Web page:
The second generation was also given a warhead for an engine: a 6.2-liter supercharged V8 based on the engine in the C6 Corvette ZR1. This engine produced 556 hp and 551 lb. ft. torque, allowing the CTS-V to hit 60 mph in just 3.9 seconds which is faster than both the BMW M5 and the Mercedes-Benz E63 AMG. That acceleration continued until hitting a top speed of 191 mph, when both German cars were limited to 155 mph. Cadillac had built a better Autobahn blaster than the Germans.
The second generation CTS-V was also better in the corners, with a new chassis and suspension set up that combined with the Michelin PS2 tires developed specially for the Caddy, allowed it to pull 0.92 lateral G in the corner before the tires break loose. GM also included their fantastic magnetic adjustable suspension that can automatically alter the amount of dampening needed many times per second to maintain optimal grip. For track days the CTS-V was loaded up with cooling systems and behind the wheels were even bigger brakes. All this allowed the 2009 CTS-V to post a Nürburgring time of 7:59.32, making it the fastest sedan to ever lap the circuit. If the Germans didn’t think Cadillac was seriously gunning for them, they soon did.
The latest generation was released in 2016, and the intensity was turned up to eleven. The current engine is an even more powerful 6.2-liter supercharged V8 that puts out a whopping 640 hp and 630 lb. ft. torque, allowing it to hit 60 mph in just 3.3 seconds with a top speed of 200 mph, making it one of the fastest sedans in the world.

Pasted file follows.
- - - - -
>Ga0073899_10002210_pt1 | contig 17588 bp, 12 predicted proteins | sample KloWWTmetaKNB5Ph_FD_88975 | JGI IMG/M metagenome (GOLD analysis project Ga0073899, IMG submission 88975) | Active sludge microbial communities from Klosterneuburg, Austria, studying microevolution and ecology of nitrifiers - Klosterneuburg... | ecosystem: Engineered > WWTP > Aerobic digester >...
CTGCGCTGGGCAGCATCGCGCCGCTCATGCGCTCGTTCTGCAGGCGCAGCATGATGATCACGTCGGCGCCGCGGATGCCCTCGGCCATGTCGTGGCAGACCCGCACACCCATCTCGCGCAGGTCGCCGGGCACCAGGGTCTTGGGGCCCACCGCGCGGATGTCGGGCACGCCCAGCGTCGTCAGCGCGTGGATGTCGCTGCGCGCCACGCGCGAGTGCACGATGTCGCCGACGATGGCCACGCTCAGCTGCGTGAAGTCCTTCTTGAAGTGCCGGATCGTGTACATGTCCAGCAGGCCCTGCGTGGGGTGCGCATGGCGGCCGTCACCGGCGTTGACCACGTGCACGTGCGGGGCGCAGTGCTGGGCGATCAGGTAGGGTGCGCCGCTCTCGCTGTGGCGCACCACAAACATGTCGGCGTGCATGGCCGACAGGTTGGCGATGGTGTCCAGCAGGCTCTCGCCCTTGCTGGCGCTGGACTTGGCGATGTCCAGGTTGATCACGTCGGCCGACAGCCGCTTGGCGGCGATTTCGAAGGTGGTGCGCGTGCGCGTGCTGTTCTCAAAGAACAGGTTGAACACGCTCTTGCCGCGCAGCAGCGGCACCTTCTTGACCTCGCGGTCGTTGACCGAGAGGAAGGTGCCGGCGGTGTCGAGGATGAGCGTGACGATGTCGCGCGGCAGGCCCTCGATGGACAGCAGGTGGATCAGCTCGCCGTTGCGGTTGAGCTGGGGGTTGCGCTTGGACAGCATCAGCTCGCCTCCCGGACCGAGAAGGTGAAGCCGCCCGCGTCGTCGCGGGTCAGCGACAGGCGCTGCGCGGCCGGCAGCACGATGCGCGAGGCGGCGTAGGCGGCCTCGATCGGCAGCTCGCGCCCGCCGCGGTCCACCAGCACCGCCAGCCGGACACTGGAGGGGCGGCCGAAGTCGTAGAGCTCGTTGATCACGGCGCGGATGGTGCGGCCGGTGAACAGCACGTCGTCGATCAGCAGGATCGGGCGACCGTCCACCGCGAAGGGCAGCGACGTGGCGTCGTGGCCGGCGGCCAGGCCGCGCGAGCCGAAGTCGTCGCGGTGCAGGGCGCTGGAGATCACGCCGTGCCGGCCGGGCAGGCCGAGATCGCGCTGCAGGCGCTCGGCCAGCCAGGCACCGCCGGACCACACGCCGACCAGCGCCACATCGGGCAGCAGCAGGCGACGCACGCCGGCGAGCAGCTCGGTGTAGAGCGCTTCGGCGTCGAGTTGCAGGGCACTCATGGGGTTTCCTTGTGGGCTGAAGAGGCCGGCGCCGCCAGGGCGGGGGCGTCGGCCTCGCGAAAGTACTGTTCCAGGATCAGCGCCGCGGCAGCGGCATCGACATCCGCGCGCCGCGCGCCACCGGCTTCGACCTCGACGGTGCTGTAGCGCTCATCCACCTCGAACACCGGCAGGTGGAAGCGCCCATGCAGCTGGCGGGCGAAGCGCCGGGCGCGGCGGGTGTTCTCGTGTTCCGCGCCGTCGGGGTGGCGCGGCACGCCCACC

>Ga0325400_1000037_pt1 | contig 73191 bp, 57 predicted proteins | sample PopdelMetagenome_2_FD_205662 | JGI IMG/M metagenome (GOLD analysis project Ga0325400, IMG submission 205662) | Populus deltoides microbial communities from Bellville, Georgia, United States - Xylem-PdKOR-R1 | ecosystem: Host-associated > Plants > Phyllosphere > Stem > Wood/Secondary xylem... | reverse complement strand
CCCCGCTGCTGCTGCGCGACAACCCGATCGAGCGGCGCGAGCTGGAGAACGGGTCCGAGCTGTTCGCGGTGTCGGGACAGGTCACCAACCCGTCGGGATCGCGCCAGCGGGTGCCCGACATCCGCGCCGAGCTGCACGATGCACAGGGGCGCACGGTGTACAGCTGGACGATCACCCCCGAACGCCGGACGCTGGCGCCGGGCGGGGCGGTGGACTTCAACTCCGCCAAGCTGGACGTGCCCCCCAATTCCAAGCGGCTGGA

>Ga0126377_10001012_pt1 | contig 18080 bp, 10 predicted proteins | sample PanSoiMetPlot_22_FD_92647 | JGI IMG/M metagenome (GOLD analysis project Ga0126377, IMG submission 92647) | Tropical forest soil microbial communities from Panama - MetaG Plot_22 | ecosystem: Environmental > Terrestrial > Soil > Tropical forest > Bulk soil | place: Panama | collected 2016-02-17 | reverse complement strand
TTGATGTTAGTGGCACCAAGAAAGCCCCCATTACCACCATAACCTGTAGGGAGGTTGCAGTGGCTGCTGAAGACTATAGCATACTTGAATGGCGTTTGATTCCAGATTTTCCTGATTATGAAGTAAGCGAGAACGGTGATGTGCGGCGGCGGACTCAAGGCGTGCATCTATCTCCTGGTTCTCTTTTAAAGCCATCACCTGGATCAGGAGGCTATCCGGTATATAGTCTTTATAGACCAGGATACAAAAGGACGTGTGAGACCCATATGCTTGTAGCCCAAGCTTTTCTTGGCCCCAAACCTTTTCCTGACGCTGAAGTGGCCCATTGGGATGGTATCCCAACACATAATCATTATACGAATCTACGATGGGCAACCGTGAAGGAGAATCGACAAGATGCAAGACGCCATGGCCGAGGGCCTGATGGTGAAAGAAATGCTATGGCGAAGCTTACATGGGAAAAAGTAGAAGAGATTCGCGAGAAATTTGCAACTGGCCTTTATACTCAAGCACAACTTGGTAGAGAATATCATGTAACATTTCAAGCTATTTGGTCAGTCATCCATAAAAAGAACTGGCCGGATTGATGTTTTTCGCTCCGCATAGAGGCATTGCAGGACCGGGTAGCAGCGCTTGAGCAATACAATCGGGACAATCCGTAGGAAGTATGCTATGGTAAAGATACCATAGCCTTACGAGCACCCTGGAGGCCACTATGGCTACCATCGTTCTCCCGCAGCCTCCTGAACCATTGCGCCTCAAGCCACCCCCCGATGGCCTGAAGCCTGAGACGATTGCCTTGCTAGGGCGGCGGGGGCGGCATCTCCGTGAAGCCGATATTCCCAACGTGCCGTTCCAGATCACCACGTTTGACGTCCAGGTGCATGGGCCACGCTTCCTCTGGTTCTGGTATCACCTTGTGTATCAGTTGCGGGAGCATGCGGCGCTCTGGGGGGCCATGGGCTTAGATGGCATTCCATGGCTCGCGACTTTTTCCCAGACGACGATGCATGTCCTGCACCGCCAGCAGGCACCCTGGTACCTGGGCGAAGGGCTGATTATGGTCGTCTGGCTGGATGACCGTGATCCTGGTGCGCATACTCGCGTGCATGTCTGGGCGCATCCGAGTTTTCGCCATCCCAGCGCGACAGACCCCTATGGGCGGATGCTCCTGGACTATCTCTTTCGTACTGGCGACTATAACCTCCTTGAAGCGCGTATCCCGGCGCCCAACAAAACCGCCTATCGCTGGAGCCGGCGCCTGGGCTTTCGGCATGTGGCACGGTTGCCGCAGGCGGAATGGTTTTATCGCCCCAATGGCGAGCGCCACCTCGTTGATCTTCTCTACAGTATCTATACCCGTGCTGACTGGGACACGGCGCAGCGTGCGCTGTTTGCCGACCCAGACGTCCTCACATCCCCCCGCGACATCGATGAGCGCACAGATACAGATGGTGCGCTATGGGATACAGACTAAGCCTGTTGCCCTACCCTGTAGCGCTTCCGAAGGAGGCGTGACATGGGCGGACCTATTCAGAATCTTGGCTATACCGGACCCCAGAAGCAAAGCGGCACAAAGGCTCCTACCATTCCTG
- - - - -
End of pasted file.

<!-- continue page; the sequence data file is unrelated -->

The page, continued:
So the CTS-V is really good, but can you say it changed the American car market?
I believe you can, starting with Cadillac themselves. When the CTS-V first came out, Cadillac had never built a performance car in their 112 year history. Since then, the brand has repositioned themselves as a sporty American competitor to Audi, BMW, and Mercedes-Benz, now with other V-series options like the smaller ATS-V. Additionally, since the introduction of the CTS-V, the picture of the American performance car shifted from a focus on muscle and straight-line speed to a focus on overall performance, including cornering. Mustangs and Camaros were released with performance focused track packs, and both eventually received independent rear suspensions instead of the solid rear axles loved by drag racers. At this point, the only brand that focuses on classic American muscle is Dodge, and even they don’t ignore the need to corner well.
Because of this, it’s quite easy to say that the CTS-V made American companies completely re-think the nature of performance cars, making them more competitive with the global market and offerings from Europe. The CTS-V showed everyone that it could be done, and that American engineers were capable of designing something that could go fast in both a straight line and around the corner, leaving nothing for anyone to sneer at.
Motortrend – Cadillac CTS-V Overview
Wikipedia – Cadillac CTS-V
Wikipedia – Nürburgring
Car and Driver – 2009 Cadillac CTS-V Instrumented Test